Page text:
posted by Phil on 25th Jul 2014
Recognising the problems with the EU Emissions Trading Scheme, including a vast surplus of carbon allowances, and a continually low carbon price, the European Commission has proposed a Market Stability Reserve to fix the scheme. Sandbag has responded, in this briefing (PDF). A summary of the problems with the proposal and our recommendations are below.
Areas of concern
There is considerable merit in the principle of introducing a Market Stability
Reserve. There are, however, potential issues with some elements of the proposal as it stands. Three design elements are of particular concern:
- Late implementation: the reserve does not become operational until 2021
- Sensitive hedging assumptions: the reserve sets fixed supply triggers which risk significantly under or over-adjusting supply if its hedging assumptions are mistaken.
- Slow response time: the reserve takes two years to react to changes in supply
Sandbag recommends the following changes to the proposal:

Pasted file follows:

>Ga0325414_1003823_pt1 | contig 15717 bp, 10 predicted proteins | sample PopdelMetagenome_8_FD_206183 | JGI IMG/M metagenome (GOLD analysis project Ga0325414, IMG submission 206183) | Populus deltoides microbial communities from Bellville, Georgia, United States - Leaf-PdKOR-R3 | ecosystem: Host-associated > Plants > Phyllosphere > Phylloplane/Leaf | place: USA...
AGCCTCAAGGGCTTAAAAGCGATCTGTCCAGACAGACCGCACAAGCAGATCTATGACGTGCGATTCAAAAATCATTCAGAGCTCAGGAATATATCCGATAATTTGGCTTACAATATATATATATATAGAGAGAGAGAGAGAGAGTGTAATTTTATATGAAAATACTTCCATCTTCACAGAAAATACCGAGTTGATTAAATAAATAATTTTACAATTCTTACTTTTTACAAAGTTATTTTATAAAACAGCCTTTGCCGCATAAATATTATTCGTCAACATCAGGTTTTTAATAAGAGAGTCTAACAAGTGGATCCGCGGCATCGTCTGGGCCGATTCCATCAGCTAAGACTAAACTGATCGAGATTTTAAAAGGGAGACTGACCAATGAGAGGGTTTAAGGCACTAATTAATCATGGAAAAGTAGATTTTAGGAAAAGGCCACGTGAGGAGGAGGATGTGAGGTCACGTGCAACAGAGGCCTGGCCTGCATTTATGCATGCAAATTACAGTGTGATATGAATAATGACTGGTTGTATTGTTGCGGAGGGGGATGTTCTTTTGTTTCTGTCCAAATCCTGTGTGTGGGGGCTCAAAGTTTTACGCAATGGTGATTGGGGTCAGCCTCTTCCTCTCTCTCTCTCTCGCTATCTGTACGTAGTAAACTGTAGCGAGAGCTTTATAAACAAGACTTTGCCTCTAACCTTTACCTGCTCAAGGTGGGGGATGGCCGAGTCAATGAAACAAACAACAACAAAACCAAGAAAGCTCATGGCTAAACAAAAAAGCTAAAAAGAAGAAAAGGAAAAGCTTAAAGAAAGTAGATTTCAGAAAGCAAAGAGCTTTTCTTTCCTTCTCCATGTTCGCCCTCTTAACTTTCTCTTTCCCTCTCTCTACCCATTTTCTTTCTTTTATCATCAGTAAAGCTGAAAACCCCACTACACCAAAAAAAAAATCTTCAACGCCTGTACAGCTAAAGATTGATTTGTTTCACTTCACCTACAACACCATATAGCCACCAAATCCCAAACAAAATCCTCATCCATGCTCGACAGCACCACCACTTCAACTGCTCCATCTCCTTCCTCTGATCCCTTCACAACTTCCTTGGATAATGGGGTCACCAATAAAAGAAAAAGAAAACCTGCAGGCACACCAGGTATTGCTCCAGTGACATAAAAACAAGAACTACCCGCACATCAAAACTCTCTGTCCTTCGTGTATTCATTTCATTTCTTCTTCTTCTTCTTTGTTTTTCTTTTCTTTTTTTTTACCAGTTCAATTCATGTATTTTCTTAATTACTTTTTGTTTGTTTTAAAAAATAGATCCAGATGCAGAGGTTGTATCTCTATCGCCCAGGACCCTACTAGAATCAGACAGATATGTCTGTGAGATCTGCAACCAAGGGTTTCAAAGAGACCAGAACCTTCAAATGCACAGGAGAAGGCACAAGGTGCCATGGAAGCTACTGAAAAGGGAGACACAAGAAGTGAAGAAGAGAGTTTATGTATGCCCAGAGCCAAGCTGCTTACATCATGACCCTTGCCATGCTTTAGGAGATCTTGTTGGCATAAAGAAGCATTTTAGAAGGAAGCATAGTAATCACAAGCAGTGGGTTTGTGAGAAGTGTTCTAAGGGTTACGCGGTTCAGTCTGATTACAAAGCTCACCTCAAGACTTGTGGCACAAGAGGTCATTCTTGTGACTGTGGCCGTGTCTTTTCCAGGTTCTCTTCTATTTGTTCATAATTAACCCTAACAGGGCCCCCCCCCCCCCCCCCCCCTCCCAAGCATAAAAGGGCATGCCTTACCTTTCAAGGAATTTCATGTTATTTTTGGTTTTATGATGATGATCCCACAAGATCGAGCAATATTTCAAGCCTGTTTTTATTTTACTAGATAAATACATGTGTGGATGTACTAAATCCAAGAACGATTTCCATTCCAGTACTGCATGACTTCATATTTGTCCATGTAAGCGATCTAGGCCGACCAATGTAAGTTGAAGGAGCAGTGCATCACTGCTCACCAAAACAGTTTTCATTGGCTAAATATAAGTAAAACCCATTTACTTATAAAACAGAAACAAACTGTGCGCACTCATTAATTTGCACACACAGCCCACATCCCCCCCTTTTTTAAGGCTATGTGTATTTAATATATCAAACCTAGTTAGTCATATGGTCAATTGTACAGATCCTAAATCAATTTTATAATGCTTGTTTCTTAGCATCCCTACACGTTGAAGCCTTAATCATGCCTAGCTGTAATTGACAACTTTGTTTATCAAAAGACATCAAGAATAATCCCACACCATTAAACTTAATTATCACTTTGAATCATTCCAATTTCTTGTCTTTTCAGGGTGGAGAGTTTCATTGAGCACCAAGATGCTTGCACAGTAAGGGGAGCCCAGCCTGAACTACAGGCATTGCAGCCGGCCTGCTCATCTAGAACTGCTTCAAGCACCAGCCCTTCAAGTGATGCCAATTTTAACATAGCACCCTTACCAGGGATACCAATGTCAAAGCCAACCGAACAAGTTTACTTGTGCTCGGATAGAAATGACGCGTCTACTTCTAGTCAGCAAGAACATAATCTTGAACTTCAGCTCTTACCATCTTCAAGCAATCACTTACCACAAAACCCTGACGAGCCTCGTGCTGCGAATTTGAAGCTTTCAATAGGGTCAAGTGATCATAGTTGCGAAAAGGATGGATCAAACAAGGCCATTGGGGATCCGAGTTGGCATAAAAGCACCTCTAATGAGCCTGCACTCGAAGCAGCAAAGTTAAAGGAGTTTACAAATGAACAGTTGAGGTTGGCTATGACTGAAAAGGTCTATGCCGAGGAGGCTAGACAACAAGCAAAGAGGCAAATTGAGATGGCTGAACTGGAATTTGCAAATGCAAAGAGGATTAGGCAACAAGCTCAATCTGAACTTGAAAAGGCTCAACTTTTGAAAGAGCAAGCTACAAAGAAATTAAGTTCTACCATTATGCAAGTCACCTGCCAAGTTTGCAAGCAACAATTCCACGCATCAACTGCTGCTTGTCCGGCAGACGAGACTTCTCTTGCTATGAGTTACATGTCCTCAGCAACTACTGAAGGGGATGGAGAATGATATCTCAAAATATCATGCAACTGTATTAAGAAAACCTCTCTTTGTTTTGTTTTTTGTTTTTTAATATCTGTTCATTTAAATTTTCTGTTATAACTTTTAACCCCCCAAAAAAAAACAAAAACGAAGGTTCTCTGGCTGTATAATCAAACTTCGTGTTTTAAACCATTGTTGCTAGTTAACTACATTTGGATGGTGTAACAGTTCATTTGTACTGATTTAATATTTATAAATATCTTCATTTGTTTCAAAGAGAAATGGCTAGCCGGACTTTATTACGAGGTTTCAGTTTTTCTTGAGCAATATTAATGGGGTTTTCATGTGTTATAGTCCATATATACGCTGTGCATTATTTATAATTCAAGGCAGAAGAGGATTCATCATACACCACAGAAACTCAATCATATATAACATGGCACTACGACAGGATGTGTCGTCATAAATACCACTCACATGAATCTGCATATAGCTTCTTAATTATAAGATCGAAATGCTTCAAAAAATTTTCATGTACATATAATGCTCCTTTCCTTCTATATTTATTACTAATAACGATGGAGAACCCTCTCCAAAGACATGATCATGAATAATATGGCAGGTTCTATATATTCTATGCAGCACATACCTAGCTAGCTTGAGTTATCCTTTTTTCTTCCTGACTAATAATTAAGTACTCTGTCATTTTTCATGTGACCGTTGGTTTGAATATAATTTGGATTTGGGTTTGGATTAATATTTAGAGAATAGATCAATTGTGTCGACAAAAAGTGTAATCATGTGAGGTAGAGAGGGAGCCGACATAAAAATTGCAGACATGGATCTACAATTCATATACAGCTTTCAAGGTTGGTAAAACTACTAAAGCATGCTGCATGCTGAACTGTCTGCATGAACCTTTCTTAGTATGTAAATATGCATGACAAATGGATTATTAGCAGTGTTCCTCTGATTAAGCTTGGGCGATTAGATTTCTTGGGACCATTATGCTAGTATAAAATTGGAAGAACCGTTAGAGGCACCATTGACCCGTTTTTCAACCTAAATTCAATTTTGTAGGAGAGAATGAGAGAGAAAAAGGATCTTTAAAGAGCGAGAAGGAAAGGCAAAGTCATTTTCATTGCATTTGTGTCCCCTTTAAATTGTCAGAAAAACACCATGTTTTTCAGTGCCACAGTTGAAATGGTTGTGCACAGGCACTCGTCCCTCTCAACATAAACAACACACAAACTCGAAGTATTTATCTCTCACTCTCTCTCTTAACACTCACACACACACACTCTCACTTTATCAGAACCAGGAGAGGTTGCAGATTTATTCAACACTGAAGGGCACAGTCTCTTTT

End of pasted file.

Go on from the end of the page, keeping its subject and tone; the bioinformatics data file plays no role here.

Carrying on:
- Recommendation 1: Start the Market Stability Reserve immediately (Page 5)
The Market Stability Reserve should be agreed and implemented as soon as
possible (instead of 2021, as in the Commission proposal) and the 900 million backloaded allowances should not re-enter the market.
- Recommendation 2: Make supply triggers and adjustments less sensitive to error (Page 7)
a) The supply adjustments made by the MSR should be 33% of the difference between the supply and the nearest supply trigger (not a fixed 100 million allowances, as in the Commission proposal)
b) Making the supply triggers decline predictably over time in line with the Linear Reduction Factor (instead of fixing them at 400 to 833 million allowances, as in the Commission proposal)
- Recommendation 3: Improve the response-time of the Market Stability Reserve (Page 10)
We recommend that the Market Stability Reserve should alter the auction calendar from the start of July, two months after the compliance data is submitted, instead of eight months later.
Read the full briefing here (PDF), and please contact Head of Policy, Damien Morris (email@example.com) with your thoughts.
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